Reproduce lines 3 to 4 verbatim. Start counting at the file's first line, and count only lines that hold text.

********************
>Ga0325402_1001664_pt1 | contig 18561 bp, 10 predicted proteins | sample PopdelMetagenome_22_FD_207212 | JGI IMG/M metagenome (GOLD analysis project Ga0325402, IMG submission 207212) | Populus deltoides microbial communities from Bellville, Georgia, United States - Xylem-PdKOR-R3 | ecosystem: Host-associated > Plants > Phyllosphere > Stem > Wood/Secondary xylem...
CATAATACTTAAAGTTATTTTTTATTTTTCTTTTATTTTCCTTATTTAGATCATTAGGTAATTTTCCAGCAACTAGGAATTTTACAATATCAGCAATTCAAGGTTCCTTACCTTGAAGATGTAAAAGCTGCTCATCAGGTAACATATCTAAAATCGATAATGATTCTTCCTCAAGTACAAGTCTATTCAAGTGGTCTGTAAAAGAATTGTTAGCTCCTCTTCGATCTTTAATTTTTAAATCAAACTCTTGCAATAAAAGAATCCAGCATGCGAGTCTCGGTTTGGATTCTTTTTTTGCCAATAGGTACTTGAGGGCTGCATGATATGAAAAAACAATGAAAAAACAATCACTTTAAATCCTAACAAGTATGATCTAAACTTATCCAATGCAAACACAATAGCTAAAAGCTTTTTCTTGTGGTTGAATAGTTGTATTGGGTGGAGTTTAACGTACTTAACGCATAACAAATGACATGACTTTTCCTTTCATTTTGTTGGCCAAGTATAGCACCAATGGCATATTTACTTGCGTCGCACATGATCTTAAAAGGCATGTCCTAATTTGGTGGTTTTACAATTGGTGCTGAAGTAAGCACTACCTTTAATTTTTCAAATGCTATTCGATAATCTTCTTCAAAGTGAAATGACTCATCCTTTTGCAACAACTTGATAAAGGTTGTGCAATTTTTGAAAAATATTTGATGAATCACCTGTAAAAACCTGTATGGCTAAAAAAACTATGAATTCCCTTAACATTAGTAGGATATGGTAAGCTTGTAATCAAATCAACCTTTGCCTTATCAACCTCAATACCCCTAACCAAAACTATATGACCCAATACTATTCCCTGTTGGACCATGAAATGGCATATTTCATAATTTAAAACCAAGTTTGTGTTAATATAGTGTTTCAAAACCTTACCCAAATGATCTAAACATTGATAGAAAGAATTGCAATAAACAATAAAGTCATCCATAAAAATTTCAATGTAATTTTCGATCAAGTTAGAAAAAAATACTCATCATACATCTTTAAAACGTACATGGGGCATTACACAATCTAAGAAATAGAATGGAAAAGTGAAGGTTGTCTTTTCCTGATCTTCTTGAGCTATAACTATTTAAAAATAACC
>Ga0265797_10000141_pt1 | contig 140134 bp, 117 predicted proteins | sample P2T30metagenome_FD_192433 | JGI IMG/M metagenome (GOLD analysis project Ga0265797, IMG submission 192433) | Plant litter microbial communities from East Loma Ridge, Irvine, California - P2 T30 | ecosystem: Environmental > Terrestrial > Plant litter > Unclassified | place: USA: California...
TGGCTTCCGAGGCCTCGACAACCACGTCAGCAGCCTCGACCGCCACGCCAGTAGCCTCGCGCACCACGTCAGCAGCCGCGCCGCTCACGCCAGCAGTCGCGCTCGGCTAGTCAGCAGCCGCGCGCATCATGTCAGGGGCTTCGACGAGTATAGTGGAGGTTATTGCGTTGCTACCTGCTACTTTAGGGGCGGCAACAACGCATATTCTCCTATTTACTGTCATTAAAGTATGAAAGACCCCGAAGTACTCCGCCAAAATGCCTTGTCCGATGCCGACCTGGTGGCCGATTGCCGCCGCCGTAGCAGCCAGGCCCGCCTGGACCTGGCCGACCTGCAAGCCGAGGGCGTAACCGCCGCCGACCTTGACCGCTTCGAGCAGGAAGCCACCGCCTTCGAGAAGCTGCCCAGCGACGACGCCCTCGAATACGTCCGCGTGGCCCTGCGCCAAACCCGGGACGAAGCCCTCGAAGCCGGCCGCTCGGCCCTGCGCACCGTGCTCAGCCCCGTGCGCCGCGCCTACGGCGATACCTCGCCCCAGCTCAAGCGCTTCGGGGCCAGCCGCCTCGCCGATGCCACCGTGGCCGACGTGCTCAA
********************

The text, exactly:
>Ga0265797_10000141_pt1 | contig 140134 bp, 117 predicted proteins | sample P2T30metagenome_FD_192433 | JGI IMG/M metagenome (GOLD analysis project Ga0265797, IMG submission 192433) | Plant litter microbial communities from East Loma Ridge, Irvine, California - P2 T30 | ecosystem: Environmental > Terrestrial > Plant litter > Unclassified | place: USA: California...
TGGCTTCCGAGGCCTCGACAACCACGTCAGCAGCCTCGACCGCCACGCCAGTAGCCTCGCGCACCACGTCAGCAGCCGCGCCGCTCACGCCAGCAGTCGCGCTCGGCTAGTCAGCAGCCGCGCGCATCATGTCAGGGGCTTCGACGAGTATAGTGGAGGTTATTGCGTTGCTACCTGCTACTTTAGGGGCGGCAACAACGCATATTCTCCTATTTACTGTCATTAAAGTATGAAAGACCCCGAAGTACTCCGCCAAAATGCCTTGTCCGATGCCGACCTGGTGGCCGATTGCCGCCGCCGTAGCAGCCAGGCCCGCCTGGACCTGGCCGACCTGCAAGCCGAGGGCGTAACCGCCGCCGACCTTGACCGCTTCGAGCAGGAAGCCACCGCCTTCGAGAAGCTGCCCAGCGACGACGCCCTCGAATACGTCCGCGTGGCCCTGCGCCAAACCCGGGACGAAGCCCTCGAAGCCGGCCGCTCGGCCCTGCGCACCGTGCTCAGCCCCGTGCGCCGCGCCTACGGCGATACCTCGCCCCAGCTCAAGCGCTTCGGGGCCAGCCGCCTCGCCGATGCCACCGTGGCCGACGTGCTCAA